Monday, October 24, 2005

Torrential rain on a Monday causes a bit of philisophical thinking - Surprised?

I was reading a blog about 100 mile diet early this morning. A lady, living in Canada and some friends, decided to try and feed themselves on organic food from within a 100 mile radius of where they live. (They did not grow it for some reason), which reminded me of an article in the Daily Mail a few weeks ago, I was horrified to learn the distances that our basic foodstuffs travel to get to the supermarkets. I am sure that most of you reading are well away of similar news articles. Often things in the paper are exaggerated of mis-reported, I am well aware of that, but this information was actually true. Including in the list of items were things like potatoes, that are imported during our traditional growing season, ditto peas and strawberries, tomatoes – the list went on - which seems crazy.
I knew that exotic fruit and vegetables were obviously imported, but not the distance, and also vegetables out of ‘season’, but the rest was quite a shock that the average weekly shop would have travelled 10,000 miles!

The article appeared on a week when I was rather worn out from the never ending work up the lottie, as much as I love it my body was protesting. I was also feeling guilty at driving my little car the mile there and the mile back, thinking that it was not a very eco friendly thing to do. I understood that I always take a car full of stuff up there and often bring back more than I can carry.

I am usually also ‘fit to drop’ and a rather bedraggled scarecrow by the end of my toils. The thought of walking through the village looking like that without an explanation sandwich board on my front and back saying something like: JUST SPENT 2/3/4 HOURS WORKING IN POURING RAIN/SEARING HEAT/SNOW/WIND, SHIFTING PIG MANURE, DIGGING WEEDS, etc to justify my appearance filled me with horror. It wouldn’t be such a problem living in a town where you might walk right through it and not see anyone you know. But village life is different.

I am digressing a bit, but it brought to mind an incident that happened a few years ago. I used to go on four mile circular walks on the lanes outside the village every morning come rain, snow or shine. Of course you have to dress up in proper walking clothes in the winter to help protect you from the elements. These include proper walking boots, waterproof trousers and jacket on top of several layers of clothes, trousers tucked into socks as it is easier to wash mud caked socks everyday than waterproof trousers. Unbeknown to me, a ‘neighbour’ who lives farther up the lane must have observed me on these occasions.

I remember going as a visitor to a meeting in the village hall some months later to hear a Speaker that I was interested in. This ‘neighbour’ was chairing the meeting and she announced in a loud voice, ‘Doesn’t ‘lottie’ look nice for a change. What a difference ‘lottie’. (not my real name) Needless to say that I was both embarrassed and hurt, blushing down to my toe nails my sense of humour kicked in and I replied, ‘It has been said in the past, that I scrub up well’. In hindsight I think it is hilarious and something that would be perfect for a sitcom. - I still have the same hair colour, but my figure has change bit!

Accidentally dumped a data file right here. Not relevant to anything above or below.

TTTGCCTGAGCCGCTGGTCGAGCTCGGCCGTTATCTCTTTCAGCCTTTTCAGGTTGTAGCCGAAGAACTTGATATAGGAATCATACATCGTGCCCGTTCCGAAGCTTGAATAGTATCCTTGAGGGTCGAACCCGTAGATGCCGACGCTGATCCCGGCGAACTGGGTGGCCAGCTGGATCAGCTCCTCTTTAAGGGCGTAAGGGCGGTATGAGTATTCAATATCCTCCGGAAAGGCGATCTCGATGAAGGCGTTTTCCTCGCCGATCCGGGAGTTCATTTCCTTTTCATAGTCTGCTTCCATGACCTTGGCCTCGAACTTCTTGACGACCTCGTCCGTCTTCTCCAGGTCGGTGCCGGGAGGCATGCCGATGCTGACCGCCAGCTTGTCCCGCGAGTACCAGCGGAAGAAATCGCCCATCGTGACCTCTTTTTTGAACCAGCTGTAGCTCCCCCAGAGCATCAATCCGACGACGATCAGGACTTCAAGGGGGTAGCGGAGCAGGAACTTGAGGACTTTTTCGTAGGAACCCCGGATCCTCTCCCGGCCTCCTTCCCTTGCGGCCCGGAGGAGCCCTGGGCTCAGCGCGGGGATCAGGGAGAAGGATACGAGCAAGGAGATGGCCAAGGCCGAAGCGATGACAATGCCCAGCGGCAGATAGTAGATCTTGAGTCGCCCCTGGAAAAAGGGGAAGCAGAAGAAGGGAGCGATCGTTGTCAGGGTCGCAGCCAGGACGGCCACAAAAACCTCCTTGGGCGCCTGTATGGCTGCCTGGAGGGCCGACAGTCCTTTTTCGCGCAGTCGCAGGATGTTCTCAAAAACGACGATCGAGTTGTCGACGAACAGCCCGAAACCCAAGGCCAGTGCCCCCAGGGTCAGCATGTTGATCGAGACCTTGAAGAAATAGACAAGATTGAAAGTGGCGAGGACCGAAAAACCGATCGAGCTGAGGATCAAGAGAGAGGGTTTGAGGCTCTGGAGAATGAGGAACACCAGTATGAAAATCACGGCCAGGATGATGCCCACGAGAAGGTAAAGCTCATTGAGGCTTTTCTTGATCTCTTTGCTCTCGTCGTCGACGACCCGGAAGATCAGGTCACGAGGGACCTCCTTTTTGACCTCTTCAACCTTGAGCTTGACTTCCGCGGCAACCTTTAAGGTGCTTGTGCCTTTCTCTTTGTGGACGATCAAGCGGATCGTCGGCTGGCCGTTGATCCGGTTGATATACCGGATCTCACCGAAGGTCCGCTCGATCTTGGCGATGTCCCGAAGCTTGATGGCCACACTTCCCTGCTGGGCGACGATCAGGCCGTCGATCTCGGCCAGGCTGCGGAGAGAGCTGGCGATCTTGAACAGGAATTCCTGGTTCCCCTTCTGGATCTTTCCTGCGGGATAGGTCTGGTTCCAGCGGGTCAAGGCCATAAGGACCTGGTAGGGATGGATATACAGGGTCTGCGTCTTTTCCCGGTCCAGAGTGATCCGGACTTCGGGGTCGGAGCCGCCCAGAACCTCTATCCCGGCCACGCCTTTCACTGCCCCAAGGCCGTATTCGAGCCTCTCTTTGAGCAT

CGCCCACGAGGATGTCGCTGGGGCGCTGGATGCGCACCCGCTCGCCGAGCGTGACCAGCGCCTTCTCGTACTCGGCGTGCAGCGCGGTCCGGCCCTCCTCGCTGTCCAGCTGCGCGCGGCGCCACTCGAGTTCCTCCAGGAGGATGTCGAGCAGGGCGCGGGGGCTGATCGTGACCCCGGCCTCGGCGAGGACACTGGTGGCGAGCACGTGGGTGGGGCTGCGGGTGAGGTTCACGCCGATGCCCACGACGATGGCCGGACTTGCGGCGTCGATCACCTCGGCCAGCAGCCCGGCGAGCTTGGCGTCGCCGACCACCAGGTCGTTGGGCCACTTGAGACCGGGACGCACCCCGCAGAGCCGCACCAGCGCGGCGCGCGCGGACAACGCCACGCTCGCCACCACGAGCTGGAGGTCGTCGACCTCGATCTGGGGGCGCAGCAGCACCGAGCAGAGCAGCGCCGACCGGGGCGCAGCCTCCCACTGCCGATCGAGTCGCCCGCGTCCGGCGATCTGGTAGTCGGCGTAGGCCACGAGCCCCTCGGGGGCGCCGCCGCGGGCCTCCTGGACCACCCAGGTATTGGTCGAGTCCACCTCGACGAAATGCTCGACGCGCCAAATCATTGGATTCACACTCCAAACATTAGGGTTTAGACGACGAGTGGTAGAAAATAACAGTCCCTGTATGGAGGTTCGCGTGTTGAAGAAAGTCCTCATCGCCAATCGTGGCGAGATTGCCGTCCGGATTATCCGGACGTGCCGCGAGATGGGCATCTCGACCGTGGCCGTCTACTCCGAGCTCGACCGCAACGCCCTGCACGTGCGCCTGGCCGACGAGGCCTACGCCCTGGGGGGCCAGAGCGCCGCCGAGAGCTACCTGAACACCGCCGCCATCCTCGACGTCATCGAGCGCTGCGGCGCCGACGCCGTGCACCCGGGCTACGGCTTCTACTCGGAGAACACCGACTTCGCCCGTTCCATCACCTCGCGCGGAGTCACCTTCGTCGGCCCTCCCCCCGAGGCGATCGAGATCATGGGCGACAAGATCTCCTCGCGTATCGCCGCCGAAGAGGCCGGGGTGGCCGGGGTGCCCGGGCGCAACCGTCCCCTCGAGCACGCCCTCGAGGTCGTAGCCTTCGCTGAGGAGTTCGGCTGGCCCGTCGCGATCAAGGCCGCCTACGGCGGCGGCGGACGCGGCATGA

Living at then end of a lane without passing traffic, some people only see me when I am just going up and down to my lottie or walking the lanes. I take a different route to the village centre. But in all areas of our lives people see us in different mode don’t they? I had just forgotten about that part of life after I retired.

Anyway, back to the distance our food travels. After reading the article and finding out the true cost to grow, and transport the food, in terms of the environment – fuels for providing heat, manufacturing pesticides to spray them with, the packaging, vehicles,ship,planes and all the rest of it – completely freed me of any guilt at using my car! I would like to avoid any food that travels many miles, but realistically it is virtually impossible unless you have a small holding and have orchards and livestock.

I now appreciate my home grown food even more. Not just for it’s better taste, but when I look at my plate I think, ……that has travelled a mile, the eggs a couple of hundred yards (soon to be feet when I get my chickens after Christmas all being well). It is a nice feeling I have to admit growing your own food, despite the ‘learning curve’ and failures. I have a freezer full of vegetables to last us to next harvest. O.K. there are shortages, of peas, no Brussels this year, but someone will have grown them, not many apple windfalls, or peppers, no aubergines, or cauliflower, but I can live without most of those, or just buy some.

My biggest gap is fruit, we eat lots, apples, pears, bananas, but I think I can justify buying them, even though once the British Cox’s are not available and the apples will be flown all the way from New Zealand – but we can’t give up on everything we love can we?

So as the torrential rain beats down incessantly and I can't get out and do what I want to do, I shall be donning my old coat - on top of my designer clothes - and trudging 10 yards to my garage for more of those orange things. So think of me, slaving over a kitchen sink in pink marigold gloves that will probably clash dreadfully with the carrots and give me a headache - but it will take my mind off thinking of anything other than this lovely Victorian carrot man. It will be a shame to slice him up and freeze him but it will make my chore more interesting!

Keep your fingers crossed for sunshine this week or you'll not know what turns up in this blog - neither do I come to think of it!

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